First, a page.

Esther McCarthy reviews Our Kind of traitor and Everybody Wants Some
Our Kind of Traitor (15A) ****
The latest adaptation of a John Le Carre bestseller sees Ewan McGregor and Naomi Harris play Perry and Gail, a middle class English couple looking to overcome a rough patch in their marriage with a sun holiday in exotic Marrakech.
There, the couple befriend a flamboyant and charming Russian man, Dima, and his young family. But even from their initial meeting, there appears to be more to Dima than meets the eye - his taste for expensive wines and a luxurious lifestyle suggest he may be a powerful character.
It emerges that Dima is one of the Russian Mafia’s top money launderers and is, he claims, desperate to disassociate himself and his family from the dangerous characters he works for.
The British couple are presented with a dangerous challenge - to deliver highly classified information to British secret services in exchange for the safe repatriation of the Russian and his family.
It’s just the beginning of a tale of double-crossing and corrupt politics as the couple and the Russian family attempt a risky journey to safety across Paris, Switzerland and numerous hidden safehouses.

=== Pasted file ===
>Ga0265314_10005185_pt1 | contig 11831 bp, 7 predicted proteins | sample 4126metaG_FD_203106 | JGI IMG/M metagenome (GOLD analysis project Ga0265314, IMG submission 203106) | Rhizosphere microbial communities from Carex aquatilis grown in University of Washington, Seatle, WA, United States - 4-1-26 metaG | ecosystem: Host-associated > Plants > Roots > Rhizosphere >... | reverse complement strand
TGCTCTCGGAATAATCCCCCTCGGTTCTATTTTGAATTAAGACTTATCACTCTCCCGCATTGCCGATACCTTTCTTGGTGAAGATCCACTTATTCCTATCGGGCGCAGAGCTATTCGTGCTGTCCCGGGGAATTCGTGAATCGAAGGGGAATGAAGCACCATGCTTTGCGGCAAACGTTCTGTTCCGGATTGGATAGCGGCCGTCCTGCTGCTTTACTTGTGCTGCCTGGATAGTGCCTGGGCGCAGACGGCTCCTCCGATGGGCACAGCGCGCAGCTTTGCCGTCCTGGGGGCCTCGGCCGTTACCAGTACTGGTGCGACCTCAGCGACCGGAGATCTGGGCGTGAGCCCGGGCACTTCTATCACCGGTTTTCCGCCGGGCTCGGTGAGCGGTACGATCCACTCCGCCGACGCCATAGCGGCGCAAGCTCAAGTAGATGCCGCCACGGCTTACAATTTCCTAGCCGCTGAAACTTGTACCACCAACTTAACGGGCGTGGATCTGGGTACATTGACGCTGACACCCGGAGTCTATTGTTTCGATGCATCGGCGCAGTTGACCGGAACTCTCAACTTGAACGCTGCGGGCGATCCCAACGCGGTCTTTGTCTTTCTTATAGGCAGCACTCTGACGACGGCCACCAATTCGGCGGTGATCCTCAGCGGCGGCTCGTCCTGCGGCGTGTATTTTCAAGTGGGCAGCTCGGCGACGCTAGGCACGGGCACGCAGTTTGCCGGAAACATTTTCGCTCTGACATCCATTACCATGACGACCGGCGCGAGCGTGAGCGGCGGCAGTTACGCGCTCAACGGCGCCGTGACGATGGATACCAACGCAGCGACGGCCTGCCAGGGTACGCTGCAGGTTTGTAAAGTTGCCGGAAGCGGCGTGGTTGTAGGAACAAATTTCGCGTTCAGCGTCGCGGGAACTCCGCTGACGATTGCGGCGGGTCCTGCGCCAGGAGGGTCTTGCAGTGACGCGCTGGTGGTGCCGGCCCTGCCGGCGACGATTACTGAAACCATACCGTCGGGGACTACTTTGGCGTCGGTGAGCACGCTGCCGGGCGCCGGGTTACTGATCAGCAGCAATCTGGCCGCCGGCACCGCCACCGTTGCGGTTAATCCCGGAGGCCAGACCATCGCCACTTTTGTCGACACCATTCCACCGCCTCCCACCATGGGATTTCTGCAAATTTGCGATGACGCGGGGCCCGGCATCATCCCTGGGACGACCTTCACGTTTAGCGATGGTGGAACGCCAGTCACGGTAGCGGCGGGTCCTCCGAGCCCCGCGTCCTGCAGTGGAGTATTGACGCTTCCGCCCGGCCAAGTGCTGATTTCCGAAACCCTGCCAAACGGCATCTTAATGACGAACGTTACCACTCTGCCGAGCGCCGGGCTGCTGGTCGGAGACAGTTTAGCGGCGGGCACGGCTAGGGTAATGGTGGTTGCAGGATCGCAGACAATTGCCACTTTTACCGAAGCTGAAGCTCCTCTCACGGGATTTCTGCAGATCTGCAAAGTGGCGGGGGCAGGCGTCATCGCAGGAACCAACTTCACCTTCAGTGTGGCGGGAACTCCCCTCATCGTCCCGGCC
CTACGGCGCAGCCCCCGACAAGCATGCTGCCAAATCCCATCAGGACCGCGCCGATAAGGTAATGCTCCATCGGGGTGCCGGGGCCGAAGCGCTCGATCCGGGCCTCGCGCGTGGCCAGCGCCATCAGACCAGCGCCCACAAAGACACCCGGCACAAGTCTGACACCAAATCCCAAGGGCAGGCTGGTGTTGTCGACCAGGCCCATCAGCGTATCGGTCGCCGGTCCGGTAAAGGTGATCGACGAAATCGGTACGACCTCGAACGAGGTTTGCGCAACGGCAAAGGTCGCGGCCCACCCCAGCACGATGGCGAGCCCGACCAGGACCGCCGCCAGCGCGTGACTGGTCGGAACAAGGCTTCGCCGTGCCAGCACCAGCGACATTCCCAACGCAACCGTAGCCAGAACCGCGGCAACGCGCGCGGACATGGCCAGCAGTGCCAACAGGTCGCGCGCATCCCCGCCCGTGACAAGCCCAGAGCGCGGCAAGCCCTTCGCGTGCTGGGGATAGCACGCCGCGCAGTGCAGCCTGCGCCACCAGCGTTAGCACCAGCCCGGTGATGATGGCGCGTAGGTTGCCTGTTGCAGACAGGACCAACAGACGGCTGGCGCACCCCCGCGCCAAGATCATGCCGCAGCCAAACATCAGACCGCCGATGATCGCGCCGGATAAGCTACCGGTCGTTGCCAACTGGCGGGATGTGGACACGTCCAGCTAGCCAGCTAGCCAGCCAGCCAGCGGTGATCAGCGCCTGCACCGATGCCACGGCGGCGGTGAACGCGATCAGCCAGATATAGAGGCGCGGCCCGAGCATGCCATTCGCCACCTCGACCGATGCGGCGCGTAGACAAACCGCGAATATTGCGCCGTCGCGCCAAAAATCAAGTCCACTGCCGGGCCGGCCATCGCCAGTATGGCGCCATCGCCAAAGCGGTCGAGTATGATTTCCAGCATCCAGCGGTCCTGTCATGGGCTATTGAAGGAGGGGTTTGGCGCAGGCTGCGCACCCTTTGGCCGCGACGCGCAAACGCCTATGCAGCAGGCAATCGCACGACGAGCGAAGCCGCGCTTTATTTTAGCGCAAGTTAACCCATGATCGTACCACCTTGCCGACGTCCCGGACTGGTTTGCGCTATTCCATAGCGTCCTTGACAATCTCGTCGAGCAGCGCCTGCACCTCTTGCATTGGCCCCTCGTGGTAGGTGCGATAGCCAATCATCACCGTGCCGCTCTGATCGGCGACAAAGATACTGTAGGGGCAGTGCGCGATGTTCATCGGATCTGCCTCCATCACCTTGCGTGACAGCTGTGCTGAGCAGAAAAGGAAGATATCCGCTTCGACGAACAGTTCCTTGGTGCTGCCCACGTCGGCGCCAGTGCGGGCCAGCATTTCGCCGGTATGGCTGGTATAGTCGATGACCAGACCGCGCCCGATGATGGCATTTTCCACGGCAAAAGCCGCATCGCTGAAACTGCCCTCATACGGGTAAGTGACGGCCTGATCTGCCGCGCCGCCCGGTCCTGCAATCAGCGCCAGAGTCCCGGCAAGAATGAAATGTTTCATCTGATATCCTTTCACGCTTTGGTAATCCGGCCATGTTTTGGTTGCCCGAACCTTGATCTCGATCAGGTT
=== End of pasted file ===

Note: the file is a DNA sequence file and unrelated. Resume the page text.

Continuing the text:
Meanwhile, the couple find themselves drawn deeper and deeper into the negotiations by a ruthless MI6 agent, who may have agendas of his own. Damien Lewis is great here as the agent whose motivations will keep you guessing right through the film.
Everybody Wants Some! (15A) ****
Linklater’s first film following the wonderful Boyhood features a cast of mostly unknowns in universally fine performances.
It centres on Jake (Blake Jenner) a freshman pitcher who’s landed a collage place based on his sports prowess, and tries to fit in in the house he shares with his very different teammates.
There’s the redneck Billy, the suave McReynolds, who’s wonderfully quick with the putdowns, the mysterious stoner Willoughby and the comical Dale.
They may be playing the college students’ game of living as loud and fast as they possibly can, but Jake’s already got his eye on a girl.
The film’s been described as a companion to Linklater’s 90s hit, Dazed & Confused, about high school students getting ready for summer. To be frank, it’s better than that.
The filmmaker and his cast are playing it for laughs (and there is much hilarity to be had) but there is unexpected depth to these jocks too.
Those who tire easily of Linklater’s talky dialogue may find themselves checking out early, but I loved every meandering minute. It’s a sweet and funny and witty film.